When Twin River set about writing its sophomore album, Passing Shade, the members were separated by nearly 4,000 km, as singer-guitarist Courtney Ewan was living in Montreal while collaborator Andy Bishop remained home in Vancouver. And yet, despite the duo’s geographical divide, they have emerged with a unified, assertive pop-rock sound.

They wrote the new LP after recording the 2015 debut Should the Light Go Out, and the songs initially took the form of heartbroken, stripped-down ballads about lost love. “I always write on an acoustic guitar, which I think is the vestigial influence of being 15 and playing acoustic guitar in the basement because my mom wouldn’t let me have an amp,” Ewan explains with a laugh. “Nine times out of ten, when we get the band together, we end up increasing the tempo.”

As Ewan and Bishop fleshed out the material, the songs morphed into fiery rock scorchers that channel peppy pop catchiness with an undercurrent of atmospheric, synth-infused darkness. Bishop’s psych influences can be felt in the scorching electric guitar leads, while the soaring pop melodies and introspective lyrics preserve the core of Ewan’s confessional songwriting. Together, these influences combine to form a sound that is wholly Twin River.

The spirit of this bold, catchy style is captured by Passing Shade’s title, which is a statement of self-assertion drawn from a dream sequence in Patti Smith’s memoir M Train: “I’m not the dead, not a shade passing. I’m flesh and blood here.”

The ten songs were captured over two sessions — one in the heat of summer, the other in the dark of winter — with producer Colin Stewart (The New Pornographers, Black Mountain) at his secluded Hive studio on Vancouver Island. The band members lived at the studio while recording, and they kicked up a gleeful racket with the wailing guitar licks of “Knife” and the fuzzy garage-punk squall of “Baby.” Elsewhere on the record, “Antony” and “Settle Down” are hazy pop gems that douse infectious rhythms in washes of woozy ambience.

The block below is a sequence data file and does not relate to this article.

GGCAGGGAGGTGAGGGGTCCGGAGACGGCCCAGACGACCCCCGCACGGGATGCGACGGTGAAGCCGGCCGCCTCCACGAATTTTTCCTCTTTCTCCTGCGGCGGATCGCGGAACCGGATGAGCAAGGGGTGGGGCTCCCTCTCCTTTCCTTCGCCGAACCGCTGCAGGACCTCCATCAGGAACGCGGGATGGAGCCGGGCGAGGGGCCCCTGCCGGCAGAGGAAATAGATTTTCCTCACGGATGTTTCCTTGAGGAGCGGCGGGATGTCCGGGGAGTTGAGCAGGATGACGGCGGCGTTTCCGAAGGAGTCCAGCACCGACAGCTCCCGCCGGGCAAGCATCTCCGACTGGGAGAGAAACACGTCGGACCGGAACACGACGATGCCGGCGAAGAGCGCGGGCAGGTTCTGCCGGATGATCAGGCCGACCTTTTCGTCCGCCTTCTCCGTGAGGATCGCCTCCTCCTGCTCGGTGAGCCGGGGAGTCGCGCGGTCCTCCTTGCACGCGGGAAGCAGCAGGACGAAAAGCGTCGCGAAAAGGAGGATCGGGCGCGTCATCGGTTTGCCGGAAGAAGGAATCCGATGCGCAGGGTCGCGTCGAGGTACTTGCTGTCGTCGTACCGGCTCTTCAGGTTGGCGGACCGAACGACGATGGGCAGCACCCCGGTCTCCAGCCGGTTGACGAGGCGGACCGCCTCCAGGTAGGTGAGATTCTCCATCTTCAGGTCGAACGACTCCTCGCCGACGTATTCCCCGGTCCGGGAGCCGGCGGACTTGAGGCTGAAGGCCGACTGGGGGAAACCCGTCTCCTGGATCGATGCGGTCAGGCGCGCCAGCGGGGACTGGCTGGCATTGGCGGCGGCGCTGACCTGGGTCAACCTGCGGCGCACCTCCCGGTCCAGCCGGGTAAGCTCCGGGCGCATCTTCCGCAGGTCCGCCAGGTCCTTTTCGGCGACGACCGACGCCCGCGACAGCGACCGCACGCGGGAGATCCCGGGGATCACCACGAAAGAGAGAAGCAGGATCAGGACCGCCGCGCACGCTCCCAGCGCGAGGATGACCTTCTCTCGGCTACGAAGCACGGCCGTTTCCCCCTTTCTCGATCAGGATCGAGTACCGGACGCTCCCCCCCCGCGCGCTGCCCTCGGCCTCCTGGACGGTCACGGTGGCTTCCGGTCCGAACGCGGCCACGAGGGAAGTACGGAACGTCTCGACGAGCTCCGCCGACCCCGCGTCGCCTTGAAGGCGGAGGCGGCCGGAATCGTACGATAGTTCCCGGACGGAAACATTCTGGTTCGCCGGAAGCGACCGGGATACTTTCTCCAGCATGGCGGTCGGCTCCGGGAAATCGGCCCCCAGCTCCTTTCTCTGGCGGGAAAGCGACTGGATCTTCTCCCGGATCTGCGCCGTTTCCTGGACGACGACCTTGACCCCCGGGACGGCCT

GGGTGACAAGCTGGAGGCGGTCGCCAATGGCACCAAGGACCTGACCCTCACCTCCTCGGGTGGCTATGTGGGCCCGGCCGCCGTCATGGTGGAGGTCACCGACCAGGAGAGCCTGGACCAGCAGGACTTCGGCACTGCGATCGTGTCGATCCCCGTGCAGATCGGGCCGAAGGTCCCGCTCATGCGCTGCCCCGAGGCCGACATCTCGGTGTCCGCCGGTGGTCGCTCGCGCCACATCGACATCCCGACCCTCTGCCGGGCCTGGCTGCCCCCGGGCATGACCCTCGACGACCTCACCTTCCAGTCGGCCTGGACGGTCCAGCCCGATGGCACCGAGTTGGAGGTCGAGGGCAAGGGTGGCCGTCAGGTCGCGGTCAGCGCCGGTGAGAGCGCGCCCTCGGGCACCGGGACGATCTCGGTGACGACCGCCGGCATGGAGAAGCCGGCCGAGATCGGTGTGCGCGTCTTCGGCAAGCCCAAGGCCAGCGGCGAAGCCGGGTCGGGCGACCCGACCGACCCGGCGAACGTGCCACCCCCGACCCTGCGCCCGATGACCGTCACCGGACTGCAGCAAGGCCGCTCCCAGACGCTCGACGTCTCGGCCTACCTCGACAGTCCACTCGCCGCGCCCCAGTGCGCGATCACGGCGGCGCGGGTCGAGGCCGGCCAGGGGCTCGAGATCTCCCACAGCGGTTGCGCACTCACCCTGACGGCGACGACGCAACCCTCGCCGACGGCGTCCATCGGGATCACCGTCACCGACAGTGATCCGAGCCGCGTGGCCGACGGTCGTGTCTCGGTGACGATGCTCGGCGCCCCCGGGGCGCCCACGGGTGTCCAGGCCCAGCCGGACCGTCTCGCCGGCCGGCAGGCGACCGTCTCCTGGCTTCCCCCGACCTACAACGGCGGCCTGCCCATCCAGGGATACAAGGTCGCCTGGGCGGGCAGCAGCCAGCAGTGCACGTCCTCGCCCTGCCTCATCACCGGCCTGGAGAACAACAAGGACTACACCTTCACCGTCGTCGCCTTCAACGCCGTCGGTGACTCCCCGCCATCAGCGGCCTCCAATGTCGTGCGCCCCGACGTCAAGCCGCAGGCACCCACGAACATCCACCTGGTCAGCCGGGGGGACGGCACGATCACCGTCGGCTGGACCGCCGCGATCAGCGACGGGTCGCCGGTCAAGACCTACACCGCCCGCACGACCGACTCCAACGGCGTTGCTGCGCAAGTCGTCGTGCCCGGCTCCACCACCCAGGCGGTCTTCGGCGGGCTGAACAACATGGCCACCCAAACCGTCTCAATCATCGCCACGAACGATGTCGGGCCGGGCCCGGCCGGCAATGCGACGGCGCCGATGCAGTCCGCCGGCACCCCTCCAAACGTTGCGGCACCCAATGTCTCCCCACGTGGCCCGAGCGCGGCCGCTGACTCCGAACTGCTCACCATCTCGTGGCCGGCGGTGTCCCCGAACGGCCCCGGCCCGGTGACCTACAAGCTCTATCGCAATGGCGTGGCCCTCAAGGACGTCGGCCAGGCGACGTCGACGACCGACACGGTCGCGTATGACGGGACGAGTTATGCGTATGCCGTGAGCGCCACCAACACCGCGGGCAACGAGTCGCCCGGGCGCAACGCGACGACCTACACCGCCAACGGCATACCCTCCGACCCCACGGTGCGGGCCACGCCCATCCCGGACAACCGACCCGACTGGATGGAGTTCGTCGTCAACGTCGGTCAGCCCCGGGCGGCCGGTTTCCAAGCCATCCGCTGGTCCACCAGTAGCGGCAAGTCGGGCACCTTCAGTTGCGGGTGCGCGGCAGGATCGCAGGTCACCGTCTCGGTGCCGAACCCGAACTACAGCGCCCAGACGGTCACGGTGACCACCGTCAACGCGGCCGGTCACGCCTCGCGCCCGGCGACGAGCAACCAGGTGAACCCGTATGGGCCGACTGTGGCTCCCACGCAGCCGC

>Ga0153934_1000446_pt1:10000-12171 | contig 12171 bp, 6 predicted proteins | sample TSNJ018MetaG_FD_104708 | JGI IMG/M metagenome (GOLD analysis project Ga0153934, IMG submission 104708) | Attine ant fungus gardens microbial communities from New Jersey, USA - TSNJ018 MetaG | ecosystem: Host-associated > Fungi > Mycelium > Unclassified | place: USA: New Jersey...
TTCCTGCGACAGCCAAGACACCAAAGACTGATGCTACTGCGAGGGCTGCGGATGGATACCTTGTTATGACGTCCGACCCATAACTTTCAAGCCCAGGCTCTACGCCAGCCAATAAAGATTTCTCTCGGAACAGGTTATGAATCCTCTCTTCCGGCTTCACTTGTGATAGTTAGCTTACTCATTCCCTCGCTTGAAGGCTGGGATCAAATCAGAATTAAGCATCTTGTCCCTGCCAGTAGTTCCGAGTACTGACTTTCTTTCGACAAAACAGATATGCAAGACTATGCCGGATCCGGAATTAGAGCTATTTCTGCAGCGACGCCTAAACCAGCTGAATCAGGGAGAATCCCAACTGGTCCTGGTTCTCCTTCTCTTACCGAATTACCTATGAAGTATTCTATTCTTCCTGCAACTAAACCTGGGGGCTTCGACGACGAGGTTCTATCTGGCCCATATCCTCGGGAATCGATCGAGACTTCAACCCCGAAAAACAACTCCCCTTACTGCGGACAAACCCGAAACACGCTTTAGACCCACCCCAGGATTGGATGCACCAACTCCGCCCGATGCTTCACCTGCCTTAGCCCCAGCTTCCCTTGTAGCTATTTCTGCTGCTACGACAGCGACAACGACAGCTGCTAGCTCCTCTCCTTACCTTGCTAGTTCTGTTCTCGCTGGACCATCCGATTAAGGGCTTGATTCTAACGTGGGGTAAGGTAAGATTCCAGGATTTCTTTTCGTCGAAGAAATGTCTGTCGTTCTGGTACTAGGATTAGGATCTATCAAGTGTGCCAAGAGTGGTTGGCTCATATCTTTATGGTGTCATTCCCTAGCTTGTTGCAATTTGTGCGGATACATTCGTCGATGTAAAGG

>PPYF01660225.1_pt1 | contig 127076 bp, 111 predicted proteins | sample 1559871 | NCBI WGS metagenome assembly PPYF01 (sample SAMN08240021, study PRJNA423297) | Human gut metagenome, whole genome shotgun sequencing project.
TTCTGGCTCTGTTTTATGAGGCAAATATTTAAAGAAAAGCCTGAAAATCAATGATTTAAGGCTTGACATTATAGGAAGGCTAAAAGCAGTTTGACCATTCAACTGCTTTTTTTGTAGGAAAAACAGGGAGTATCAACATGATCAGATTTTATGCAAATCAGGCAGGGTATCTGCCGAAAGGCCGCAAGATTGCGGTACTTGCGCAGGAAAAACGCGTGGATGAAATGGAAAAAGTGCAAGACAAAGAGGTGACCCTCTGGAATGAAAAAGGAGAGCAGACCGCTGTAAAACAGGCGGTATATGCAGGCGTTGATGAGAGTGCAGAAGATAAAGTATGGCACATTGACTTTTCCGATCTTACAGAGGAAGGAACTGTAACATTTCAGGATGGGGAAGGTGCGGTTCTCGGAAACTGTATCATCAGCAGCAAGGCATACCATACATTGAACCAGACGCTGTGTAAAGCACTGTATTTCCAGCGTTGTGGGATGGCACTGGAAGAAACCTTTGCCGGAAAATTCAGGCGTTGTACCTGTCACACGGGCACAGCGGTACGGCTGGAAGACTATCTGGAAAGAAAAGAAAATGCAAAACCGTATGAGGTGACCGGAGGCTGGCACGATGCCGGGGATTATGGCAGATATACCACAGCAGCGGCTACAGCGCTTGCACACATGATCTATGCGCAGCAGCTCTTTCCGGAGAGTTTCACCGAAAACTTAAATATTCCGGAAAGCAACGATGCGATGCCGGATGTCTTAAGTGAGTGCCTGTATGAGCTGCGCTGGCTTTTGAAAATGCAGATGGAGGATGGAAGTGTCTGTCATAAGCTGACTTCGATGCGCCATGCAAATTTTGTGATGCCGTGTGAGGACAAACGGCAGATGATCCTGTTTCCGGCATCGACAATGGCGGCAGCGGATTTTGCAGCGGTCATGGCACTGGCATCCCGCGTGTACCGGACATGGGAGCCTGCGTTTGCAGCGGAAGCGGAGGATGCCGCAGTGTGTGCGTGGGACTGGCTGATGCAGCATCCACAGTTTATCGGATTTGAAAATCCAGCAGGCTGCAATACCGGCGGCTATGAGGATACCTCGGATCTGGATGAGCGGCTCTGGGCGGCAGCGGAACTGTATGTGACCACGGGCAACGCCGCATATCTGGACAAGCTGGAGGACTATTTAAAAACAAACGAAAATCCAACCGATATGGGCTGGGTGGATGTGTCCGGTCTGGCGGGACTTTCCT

Passing Shade also has sombre comedowns: a trace of Twin River’s folksy formative material seeps through on the mournful breakup lament “Known to Run,” while “I Don’t Want to Be Alone” mixes shoegaze guitar fuzz with a boom-thwacking beat akin to the Jesus and Mary Chain’s “Just Like Honey.” The record eventually culminates in the peaceful, sweetly echoing “North,” which ends with a field recording of twittering birdcalls.

“Colin [Stewart] has an amazing, giant backyard and a beautiful patio, and he has a bird feeder which he goes out and religiously fills every morning for his birds,” Ewan reflects. “There were so many nice mornings spent on that back patio. In the tracking room, there’s a window that looks right out to the bird feeder. They just naturally became a part of the record.”

Despite the emotional tumult contained in Passing Shade’s lyrics, the album’s lasting impression is not one of melancholy, but of confidence. It’s proof of a band that has carved out its signature sound and embracing it with uncompromising assertiveness.